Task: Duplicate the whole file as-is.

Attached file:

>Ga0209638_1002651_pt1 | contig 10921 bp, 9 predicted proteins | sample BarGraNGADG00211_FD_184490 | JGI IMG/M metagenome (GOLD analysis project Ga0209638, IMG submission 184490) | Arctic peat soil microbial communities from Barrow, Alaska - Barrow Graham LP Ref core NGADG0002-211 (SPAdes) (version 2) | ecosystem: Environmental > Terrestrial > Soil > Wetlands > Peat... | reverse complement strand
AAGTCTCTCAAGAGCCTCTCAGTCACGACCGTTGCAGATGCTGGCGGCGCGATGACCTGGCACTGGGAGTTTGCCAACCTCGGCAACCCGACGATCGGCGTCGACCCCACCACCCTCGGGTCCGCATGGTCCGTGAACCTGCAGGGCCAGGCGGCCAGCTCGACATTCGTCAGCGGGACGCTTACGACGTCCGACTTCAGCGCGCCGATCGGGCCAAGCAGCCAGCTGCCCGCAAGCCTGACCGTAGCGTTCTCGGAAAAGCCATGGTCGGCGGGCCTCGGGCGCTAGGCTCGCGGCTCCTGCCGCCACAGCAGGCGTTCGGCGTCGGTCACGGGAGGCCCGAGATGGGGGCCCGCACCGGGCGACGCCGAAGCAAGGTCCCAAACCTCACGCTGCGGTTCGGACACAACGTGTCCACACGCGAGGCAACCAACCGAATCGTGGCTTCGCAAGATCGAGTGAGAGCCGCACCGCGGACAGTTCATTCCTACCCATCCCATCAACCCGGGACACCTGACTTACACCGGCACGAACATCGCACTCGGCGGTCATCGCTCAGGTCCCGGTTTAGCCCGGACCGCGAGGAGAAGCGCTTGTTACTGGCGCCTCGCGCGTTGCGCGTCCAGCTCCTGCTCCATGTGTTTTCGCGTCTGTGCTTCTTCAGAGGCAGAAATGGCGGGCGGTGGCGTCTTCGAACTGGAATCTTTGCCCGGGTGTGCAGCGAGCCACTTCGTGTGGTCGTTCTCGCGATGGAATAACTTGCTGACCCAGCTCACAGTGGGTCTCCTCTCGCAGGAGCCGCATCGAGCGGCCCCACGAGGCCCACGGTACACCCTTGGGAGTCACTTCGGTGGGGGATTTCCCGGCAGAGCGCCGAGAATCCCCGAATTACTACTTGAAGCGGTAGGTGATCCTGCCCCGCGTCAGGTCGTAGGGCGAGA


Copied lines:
>Ga0209638_1002651_pt1 | contig 10921 bp, 9 predicted proteins | sample BarGraNGADG00211_FD_184490 | JGI IMG/M metagenome (GOLD analysis project Ga0209638, IMG submission 184490) | Arctic peat soil microbial communities from Barrow, Alaska - Barrow Graham LP Ref core NGADG0002-211 (SPAdes) (version 2) | ecosystem: Environmental > Terrestrial > Soil > Wetlands > Peat... | reverse complement strand
AAGTCTCTCAAGAGCCTCTCAGTCACGACCGTTGCAGATGCTGGCGGCGCGATGACCTGGCACTGGGAGTTTGCCAACCTCGGCAACCCGACGATCGGCGTCGACCCCACCACCCTCGGGTCCGCATGGTCCGTGAACCTGCAGGGCCAGGCGGCCAGCTCGACATTCGTCAGCGGGACGCTTACGACGTCCGACTTCAGCGCGCCGATCGGGCCAAGCAGCCAGCTGCCCGCAAGCCTGACCGTAGCGTTCTCGGAAAAGCCATGGTCGGCGGGCCTCGGGCGCTAGGCTCGCGGCTCCTGCCGCCACAGCAGGCGTTCGGCGTCGGTCACGGGAGGCCCGAGATGGGGGCCCGCACCGGGCGACGCCGAAGCAAGGTCCCAAACCTCACGCTGCGGTTCGGACACAACGTGTCCACACGCGAGGCAACCAACCGAATCGTGGCTTCGCAAGATCGAGTGAGAGCCGCACCGCGGACAGTTCATTCCTACCCATCCCATCAACCCGGGACACCTGACTTACACCGGCACGAACATCGCACTCGGCGGTCATCGCTCAGGTCCCGGTTTAGCCCGGACCGCGAGGAGAAGCGCTTGTTACTGGCGCCTCGCGCGTTGCGCGTCCAGCTCCTGCTCCATGTGTTTTCGCGTCTGTGCTTCTTCAGAGGCAGAAATGGCGGGCGGTGGCGTCTTCGAACTGGAATCTTTGCCCGGGTGTGCAGCGAGCCACTTCGTGTGGTCGTTCTCGCGATGGAATAACTTGCTGACCCAGCTCACAGTGGGTCTCCTCTCGCAGGAGCCGCATCGAGCGGCCCCACGAGGCCCACGGTACACCCTTGGGAGTCACTTCGGTGGGGGATTTCCCGGCAGAGCGCCGAGAATCCCCGAATTACTACTTGAAGCGGTAGGTGATCCTGCCCCGCGTCAGGTCGTAGGGCGAGA